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Subject: Questions regarding Simultaneous Requirements and
Position without Datum References
Hope this email finds you doing well. Things are good here. Our
company was recently bought by another. Big changes are coming, I’m
We are continuing to create standards here to minimize confusion and
we’ve bumped up against a question that we can’t agree on.
As you know, we have, in the past, relied on a consultant (not my
choice) that is intent on “Profiling the world” (to quote you). It
is one of the things he advocates that I just can’t agree with,
although I find it difficult to find a strong argument against.
We do rely on profile heavily. It makes sense for much of what we
do, but there are many times where position, perpendicularity etc.
are equally viable and clearer, in my opinion.
The question comes in two parts:
First, does the simultaneity principle (making multiple features and
patterns of features a simultaneous requirement-shifting only as a
pattern, measured in the same set-up or with one gage) apply to
profiled and positioned features if their datums and modifiers are
Second, is there a requirement for datum(s) on a positional callout
(ignoring the concentricity special case)?
The argument is that a position without a datum is simultaneous with
all the profiles without datums (assuming there are no modifiers)
and that the datum isn’t required for the profile.
Hope this makes sense.
Thanks for your time.
It’s good to hear you are doing well. I’m also sliding along in
1. Simultaneity does apply equally to position and profile controls
located from the same datums with the same modifiers.
To quote the current Y14.5-2009 standard section 4.19 page 76: “A
simultaneous requirement applies to position and profile tolerances
that are located by basic dimensions, related to common datum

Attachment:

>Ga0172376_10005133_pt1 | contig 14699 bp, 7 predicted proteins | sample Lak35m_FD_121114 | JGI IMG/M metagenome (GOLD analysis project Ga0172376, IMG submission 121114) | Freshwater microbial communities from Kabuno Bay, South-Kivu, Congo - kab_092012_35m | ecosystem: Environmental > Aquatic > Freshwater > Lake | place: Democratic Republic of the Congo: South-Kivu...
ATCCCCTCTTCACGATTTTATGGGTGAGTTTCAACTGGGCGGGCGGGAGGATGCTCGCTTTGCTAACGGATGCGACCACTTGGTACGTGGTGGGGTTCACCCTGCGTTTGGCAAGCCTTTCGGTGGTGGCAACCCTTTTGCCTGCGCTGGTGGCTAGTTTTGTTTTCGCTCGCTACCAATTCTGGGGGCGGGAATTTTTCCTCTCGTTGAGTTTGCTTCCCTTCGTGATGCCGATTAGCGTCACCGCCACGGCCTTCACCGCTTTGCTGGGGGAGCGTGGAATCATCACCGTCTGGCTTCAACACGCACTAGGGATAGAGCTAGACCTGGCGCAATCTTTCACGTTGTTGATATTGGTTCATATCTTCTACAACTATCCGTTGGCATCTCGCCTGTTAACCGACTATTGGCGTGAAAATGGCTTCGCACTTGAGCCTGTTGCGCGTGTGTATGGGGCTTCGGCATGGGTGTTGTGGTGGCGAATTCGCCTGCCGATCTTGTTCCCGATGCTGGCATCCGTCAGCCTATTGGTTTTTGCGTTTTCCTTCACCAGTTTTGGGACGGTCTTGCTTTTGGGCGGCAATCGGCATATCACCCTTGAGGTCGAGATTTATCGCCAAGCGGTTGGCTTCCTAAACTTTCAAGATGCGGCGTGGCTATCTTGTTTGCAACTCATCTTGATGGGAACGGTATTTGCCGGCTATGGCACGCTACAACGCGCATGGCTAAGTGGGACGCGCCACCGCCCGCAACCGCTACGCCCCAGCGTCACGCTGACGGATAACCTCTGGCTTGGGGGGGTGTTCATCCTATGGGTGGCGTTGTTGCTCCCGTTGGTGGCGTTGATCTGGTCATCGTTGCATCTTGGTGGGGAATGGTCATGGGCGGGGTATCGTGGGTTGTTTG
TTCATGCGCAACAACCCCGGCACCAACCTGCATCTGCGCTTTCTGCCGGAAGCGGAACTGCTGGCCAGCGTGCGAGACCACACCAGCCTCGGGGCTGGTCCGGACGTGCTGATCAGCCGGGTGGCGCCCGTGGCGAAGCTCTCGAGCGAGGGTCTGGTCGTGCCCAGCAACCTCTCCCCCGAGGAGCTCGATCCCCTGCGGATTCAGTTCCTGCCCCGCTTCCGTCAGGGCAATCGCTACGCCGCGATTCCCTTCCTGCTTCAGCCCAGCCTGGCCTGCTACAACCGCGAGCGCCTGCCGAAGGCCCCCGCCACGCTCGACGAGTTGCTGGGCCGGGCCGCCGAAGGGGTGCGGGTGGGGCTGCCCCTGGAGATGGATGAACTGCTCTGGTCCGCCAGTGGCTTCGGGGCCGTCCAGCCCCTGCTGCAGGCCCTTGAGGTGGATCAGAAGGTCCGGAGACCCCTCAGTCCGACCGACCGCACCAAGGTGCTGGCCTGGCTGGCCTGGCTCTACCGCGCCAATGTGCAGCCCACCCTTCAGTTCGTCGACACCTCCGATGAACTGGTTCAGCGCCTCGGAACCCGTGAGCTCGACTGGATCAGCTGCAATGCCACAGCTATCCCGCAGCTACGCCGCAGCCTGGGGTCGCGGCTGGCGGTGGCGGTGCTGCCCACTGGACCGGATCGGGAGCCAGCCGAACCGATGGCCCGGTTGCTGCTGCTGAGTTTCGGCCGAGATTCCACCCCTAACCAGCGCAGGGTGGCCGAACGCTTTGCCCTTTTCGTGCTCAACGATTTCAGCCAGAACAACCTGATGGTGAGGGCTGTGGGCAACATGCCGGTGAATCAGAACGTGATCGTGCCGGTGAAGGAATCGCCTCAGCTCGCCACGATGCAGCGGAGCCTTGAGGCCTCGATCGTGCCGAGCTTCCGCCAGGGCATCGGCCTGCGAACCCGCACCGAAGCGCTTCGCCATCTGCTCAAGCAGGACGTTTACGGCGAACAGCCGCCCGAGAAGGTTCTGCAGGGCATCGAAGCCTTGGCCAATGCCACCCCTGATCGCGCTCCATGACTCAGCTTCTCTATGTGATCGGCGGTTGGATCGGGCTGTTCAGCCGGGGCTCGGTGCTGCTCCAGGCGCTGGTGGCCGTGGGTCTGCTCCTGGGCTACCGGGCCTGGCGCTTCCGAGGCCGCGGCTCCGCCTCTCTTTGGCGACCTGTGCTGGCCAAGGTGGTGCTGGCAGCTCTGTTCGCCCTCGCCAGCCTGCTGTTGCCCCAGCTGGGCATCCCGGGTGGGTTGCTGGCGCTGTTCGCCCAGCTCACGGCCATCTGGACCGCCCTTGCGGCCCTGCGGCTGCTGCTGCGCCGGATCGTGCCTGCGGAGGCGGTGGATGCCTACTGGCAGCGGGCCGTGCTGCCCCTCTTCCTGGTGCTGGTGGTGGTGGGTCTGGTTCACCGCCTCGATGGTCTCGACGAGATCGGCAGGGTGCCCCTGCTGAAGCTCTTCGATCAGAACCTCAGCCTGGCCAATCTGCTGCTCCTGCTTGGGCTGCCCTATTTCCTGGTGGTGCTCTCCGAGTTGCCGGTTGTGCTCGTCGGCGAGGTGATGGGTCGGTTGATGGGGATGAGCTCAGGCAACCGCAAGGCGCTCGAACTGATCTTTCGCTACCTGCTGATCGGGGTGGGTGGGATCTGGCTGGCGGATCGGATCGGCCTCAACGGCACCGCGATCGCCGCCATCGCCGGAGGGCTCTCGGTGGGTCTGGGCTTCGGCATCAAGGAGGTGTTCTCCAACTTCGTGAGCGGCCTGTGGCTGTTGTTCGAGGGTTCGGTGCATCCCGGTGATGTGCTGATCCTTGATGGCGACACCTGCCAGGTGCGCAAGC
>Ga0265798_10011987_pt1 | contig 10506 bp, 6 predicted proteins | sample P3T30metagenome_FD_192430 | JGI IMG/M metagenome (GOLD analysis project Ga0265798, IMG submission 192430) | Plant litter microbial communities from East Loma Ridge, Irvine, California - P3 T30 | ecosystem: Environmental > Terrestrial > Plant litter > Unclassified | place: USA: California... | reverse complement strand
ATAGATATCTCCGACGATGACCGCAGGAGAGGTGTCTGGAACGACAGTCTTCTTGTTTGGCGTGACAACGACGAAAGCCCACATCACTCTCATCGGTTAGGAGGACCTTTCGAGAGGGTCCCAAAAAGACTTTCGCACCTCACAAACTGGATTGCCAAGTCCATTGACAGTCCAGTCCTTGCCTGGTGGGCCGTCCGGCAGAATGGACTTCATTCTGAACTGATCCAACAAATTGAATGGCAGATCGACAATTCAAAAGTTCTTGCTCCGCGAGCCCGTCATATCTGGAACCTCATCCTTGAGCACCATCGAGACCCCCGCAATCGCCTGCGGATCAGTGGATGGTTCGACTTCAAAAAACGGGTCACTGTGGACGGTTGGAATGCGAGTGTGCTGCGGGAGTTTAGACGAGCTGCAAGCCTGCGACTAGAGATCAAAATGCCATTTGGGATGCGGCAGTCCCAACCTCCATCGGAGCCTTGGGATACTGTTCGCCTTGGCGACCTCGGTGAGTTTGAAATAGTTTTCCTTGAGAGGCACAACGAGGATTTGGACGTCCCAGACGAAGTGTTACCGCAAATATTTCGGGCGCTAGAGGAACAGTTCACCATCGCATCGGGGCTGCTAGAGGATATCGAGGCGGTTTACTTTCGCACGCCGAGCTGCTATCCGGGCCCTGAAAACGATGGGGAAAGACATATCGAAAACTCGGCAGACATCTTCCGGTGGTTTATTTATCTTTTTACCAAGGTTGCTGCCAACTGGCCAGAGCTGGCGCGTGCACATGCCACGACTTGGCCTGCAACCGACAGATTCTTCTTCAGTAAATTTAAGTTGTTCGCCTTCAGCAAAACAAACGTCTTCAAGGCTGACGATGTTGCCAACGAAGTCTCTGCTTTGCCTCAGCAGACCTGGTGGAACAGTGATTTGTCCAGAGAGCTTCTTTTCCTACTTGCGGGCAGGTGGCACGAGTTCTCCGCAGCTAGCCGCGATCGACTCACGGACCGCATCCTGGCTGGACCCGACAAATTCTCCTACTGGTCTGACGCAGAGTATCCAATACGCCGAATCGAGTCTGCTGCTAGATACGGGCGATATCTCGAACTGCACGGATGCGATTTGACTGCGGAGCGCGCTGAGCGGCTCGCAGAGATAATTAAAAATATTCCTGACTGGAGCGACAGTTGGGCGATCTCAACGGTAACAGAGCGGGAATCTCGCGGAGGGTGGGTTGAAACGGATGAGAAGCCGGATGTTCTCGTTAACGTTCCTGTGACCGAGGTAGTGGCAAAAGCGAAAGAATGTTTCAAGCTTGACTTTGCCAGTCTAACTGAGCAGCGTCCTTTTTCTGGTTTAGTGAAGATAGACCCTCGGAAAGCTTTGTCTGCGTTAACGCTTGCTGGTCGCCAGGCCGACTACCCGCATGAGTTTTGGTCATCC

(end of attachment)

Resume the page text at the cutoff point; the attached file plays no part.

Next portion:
features referenced in the same order of precedence at the same
boundary conditions.” In fact, in Figure 4-39 the title is
Simultaneous Position and Profile tolerances. No simultaneous
requirement exists if no datum references are used. In such a case,
to attain a simultaneous requirement between position or profile of
a surface controls, the local note SIM REQT may be used.
2. There is no requirement for datum references in a position
control. There never has been such a requirement. If two holes
within a pattern are located at a basic distance apart and their
position tolerance references no datums, the two holes are
positioned to each other. In fact, all position tolerances used on
patterns of features (such as holes) position the features to each
other before they position them to datums. The datum references are
additional requirements, after the holes are positioned to each
other within the pattern. What often happens is the two holes are
positioned to each other, then they become datum features, from
which all other features on the part are either positioned or
profiled. I thought when Figure 7-59 was added to the 2009 Y14.5
standard showing two shafts positioned to each other without datum
references, then showing the shafts becoming a pattern datum, which
is then referenced in a position control by other diameters on the
part, that people would stop saying position has to reference datums.
But, it seems that since Figure 7-59 shows two coaxial diameters,
someone at your place thinks this is only a special case for coaxial
diameters. It isn’t. The two diameters could just as easily be side
by side with a basic dimension other than the implied basic zero
dimension separating them.
I hope this helps.
Subject:GD&T for Pipes, Hoses or Tubing
Could you please help me in interpretation of below symbol used for
Position tolerances of Brake Pipes?
Thanks & Best Regards
Whatever they are doing, it isn’t supported by the ASME Y14.5
standard on dimensioning and tolerancing. It kind of looks like they
are calling out datum targets as datum features of size at Maximum
Material Boundary. But, without looking at the drawing, I can’t be
sure. We reference datum features in position controls, such as A, B
and so on, but we don’t reference A1 or A2 or B1 in position
controls. Someone has gone beyond what Y14.5 allows, but it may
still be interpretable. It just could have been done in a more
conventional manner. Also, I understand why we give X, Y and Z
dimensions for the axis location of tubes. We’ve always done that.
But, giving X, Y and Z separate tolerances that are all the
samenumber is odd.